Shadow of the Colossus

Shadow of the Colossus is one of the decade's most unforgettable games.

By CallMeLuke, Posted 01 Jan 2011

In 2001, Team ICO created a game for the PlayStation 2 called ICO. It was about a boy who was trying to escape from a castle with a girl named Yorda. It featured wonderful environments and excellent level design. Shadow of the Colossus, released in 2005, is considered to be the spiritual successor, and it brings gamers a much larger world with giant enemies to climb and conquer. There really hasn't been another game like it since then.

Shadow of the Colossus Review

Shadow of the Colossus begins with a young man named Wander riding on his horse Agro. They're making a journey to a shrine, and with them is the body of a woman, Wander's lost love. When they arrive to the shrine, he places her body on an altar and is met by a collective of spirits known as Dormin. They see he has a legendary sword, and asks why he has come to their shrine. Wander wants the soul of his love returned to her body, and the spirits are willing to do so, but they ask him to slay 16 massive colossi. Without hesitation, Wander mounts Agro and begins his search for the first of the 16 colossi he must kill.

Back then, Shadow of the Colossus was a technical achievement simply because of how massive the world was. There have been giant worlds in games before, but Shadow of the Colossus was one of the first to offer a spanning land without any load times. Anything you saw in the distance you could approach, never once being interrupted by a single load time. This meant you could enjoy every breathtaking sight you came across without being taken out of the game.

In this ancient land are hidden 16 colossi. They vary not only in size, but in shape and behavior. The most common are giants, wielding clubs and cleavers that cause earthquakes when they strike the ground. There's one fashioned after a huge bird, soaring high above the lake. A couple are ferocious beasts that charge after wander, while others occupy sand-filled caverns and sun-baked sand dunes. Some of the creatures are docile, merely roaming around their stations, while others will try to crush Wander or shoot deadly energy at him. One thing remains constant: they all need to be destroyed.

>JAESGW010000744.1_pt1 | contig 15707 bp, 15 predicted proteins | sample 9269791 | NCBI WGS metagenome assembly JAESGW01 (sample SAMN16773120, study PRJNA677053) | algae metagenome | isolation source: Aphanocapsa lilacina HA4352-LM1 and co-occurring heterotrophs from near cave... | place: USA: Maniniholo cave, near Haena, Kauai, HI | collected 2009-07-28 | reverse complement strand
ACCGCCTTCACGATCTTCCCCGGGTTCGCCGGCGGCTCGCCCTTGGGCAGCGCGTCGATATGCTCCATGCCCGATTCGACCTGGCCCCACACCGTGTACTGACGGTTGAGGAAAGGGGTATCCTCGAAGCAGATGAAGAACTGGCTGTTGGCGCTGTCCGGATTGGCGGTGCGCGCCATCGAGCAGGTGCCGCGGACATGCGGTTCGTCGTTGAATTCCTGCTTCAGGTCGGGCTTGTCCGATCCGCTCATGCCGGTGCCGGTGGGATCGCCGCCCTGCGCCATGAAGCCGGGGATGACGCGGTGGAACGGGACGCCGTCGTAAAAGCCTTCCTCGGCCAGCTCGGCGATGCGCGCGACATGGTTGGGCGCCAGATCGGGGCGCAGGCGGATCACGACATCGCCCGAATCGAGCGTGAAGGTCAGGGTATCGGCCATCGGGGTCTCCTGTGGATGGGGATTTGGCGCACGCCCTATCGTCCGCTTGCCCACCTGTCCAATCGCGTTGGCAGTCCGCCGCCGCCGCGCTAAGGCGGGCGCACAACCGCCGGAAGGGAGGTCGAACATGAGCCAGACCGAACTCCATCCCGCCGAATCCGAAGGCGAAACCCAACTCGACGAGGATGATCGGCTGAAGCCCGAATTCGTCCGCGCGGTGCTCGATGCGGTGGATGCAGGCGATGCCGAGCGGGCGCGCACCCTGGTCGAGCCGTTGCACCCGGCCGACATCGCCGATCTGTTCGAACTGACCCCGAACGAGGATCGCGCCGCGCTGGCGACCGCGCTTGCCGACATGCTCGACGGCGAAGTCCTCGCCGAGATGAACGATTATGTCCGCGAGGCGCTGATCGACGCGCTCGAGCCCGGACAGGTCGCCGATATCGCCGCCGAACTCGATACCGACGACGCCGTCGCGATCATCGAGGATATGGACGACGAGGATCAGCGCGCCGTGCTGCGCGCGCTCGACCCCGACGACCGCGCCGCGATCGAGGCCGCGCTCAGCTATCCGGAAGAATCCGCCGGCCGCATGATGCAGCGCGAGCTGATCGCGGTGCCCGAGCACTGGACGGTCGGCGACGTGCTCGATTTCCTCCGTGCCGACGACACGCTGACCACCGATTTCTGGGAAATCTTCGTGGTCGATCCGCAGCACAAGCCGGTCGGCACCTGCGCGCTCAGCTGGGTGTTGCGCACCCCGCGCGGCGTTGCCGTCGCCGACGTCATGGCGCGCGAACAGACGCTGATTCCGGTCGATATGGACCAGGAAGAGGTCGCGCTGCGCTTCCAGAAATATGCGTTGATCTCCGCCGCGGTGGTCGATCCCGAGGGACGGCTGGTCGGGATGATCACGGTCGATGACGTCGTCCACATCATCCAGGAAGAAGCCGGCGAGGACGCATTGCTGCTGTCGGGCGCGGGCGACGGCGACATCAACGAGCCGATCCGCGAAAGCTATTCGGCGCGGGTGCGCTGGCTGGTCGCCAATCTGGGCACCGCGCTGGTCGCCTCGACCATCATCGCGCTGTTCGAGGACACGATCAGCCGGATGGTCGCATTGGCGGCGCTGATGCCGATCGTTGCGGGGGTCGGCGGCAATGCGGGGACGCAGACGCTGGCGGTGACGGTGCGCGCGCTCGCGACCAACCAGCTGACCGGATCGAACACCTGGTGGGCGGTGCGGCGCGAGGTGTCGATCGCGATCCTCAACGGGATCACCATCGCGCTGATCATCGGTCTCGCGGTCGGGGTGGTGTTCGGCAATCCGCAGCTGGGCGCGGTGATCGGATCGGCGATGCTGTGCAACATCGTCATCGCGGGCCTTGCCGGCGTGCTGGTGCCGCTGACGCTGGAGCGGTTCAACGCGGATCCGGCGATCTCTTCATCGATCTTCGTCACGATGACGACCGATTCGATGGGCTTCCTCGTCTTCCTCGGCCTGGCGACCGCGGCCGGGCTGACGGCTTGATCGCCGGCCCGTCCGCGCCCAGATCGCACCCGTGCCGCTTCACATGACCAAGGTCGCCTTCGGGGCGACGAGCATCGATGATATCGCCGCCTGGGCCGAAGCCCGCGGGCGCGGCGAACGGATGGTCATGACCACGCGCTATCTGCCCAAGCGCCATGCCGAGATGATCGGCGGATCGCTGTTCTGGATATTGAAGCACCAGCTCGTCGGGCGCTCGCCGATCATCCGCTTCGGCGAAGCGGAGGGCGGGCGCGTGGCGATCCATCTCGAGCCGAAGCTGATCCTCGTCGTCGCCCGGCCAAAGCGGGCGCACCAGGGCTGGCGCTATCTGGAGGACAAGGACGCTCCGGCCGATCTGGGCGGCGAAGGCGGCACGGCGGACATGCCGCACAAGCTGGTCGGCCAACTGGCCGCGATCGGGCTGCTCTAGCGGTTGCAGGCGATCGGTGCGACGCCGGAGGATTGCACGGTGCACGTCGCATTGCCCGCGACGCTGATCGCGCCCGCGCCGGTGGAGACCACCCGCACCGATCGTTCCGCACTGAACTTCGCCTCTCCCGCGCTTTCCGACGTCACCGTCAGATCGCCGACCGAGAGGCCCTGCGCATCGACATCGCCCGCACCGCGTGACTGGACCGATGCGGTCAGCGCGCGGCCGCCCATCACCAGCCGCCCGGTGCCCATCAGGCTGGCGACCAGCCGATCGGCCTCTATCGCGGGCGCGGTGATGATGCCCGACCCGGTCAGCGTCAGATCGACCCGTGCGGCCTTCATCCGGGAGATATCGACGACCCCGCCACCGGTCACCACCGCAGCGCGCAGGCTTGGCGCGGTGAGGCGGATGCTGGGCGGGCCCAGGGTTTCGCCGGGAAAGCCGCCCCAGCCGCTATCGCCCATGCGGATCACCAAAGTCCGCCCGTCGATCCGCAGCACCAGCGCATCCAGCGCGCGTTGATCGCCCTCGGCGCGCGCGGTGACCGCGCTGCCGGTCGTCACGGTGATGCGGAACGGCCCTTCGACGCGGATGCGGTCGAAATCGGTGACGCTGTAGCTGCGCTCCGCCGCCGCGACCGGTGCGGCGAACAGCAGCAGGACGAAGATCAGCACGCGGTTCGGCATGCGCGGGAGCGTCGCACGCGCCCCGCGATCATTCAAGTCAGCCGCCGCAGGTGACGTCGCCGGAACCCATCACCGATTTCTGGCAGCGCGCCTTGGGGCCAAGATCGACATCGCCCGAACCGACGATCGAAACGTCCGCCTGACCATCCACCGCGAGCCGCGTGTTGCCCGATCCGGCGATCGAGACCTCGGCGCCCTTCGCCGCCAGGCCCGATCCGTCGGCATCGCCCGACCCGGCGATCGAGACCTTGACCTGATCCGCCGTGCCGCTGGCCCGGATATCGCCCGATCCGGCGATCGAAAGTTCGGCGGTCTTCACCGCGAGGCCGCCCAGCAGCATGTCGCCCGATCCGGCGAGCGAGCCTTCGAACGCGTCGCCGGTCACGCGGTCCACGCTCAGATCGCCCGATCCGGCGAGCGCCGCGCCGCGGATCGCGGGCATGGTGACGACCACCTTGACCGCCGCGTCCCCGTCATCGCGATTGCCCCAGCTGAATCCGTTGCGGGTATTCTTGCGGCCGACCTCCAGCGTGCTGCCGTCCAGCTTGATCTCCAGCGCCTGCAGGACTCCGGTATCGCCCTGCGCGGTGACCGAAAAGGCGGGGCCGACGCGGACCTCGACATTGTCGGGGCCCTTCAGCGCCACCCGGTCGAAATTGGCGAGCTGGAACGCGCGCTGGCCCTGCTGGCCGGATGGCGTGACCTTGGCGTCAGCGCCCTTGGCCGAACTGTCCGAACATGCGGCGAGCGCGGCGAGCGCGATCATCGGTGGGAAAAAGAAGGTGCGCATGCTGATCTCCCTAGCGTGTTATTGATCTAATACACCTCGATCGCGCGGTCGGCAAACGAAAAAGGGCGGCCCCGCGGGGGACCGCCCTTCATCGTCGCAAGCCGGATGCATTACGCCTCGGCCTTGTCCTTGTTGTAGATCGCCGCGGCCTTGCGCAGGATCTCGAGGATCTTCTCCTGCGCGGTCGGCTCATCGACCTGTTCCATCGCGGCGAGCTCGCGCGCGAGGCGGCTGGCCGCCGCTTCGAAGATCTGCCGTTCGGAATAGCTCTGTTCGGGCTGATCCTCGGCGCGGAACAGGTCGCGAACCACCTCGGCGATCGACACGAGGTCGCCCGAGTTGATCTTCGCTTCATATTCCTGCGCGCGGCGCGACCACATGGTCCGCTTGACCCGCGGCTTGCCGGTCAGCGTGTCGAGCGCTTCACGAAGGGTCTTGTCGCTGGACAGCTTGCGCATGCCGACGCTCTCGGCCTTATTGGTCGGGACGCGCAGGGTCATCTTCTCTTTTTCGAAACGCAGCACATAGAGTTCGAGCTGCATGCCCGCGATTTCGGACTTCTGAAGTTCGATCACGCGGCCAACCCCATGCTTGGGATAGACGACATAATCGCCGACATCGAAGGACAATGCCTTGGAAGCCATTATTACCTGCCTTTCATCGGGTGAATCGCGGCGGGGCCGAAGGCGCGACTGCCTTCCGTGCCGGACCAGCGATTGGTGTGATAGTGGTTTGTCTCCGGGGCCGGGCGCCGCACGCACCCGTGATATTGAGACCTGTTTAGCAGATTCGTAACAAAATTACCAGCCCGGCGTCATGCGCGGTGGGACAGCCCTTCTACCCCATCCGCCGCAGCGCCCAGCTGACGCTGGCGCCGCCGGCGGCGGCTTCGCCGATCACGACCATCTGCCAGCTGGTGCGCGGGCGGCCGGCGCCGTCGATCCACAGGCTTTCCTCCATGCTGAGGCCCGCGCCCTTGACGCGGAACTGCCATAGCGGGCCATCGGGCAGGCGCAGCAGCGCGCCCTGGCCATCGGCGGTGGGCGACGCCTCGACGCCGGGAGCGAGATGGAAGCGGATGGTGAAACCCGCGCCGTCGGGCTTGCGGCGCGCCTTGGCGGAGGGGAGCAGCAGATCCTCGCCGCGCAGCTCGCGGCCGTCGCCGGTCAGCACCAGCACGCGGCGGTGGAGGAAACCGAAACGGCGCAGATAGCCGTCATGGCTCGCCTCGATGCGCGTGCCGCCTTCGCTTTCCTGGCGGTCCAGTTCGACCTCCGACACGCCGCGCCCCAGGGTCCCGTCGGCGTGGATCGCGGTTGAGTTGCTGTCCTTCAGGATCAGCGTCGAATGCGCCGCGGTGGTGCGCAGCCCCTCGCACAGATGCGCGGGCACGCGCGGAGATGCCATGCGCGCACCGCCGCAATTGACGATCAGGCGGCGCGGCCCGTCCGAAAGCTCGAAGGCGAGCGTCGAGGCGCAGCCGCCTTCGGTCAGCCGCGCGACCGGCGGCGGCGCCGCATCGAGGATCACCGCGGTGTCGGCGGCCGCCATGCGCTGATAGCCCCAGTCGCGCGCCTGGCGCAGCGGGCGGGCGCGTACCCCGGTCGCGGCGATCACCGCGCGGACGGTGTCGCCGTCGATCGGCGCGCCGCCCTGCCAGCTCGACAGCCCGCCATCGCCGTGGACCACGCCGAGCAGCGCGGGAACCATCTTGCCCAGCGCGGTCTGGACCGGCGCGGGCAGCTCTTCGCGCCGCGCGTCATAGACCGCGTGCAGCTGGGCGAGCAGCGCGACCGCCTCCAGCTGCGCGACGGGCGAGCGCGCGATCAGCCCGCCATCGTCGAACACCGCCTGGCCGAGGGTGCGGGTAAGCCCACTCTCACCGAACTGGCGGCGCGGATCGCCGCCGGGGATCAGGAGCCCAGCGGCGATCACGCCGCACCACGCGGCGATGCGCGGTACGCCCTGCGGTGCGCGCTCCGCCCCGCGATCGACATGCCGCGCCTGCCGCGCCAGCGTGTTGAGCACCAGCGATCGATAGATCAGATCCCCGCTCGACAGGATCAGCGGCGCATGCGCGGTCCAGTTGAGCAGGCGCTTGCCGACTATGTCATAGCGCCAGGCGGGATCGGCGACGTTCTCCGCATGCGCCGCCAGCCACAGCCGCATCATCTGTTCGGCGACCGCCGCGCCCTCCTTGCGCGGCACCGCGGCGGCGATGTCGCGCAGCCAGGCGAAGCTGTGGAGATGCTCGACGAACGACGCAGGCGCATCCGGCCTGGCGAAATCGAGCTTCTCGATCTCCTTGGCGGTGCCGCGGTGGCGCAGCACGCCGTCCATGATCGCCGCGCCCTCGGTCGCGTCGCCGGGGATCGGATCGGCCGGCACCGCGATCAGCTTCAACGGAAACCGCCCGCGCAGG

Simply swinging your sword at one of these colossus monsters isn't enough to bring it down. You have to find a way to climb them and then look for their vital weak points. They all have hairy surfaces, which allow for Wander to grab hold of them. Some can be climbed by merely approaching them, while others will require the use of the environment in order to get on to them. Once you're aboard and you've found their weak point, you then raise your sword and strike. The longer you charge your attack, the more damage you'll do. Some colossi also have multiple weak points, requiring you to traverse their entire body to pierce them all.

Shadow of the Colossus Review

Shadow of the Colossus differs from ICO in the fact that the main character actually has stamina and health. There is a pinkish circle that represents Wander's grip meter. The longer you're holding R1 to grip a ledge or a colossus's hair, the smaller the circle will become. Once it empties, Wander will lose his grip and fall. It replenishes quickly provided you can find a stable surface to stand on long enough. They will try to shake you off every chance they get. There's a red bar that signifies Wander's health, and it depletes every time he takes a bad fall or is attacked, stomped or rammed by a colossus. Like the grip meter, it also replenishes but at a much slower rate.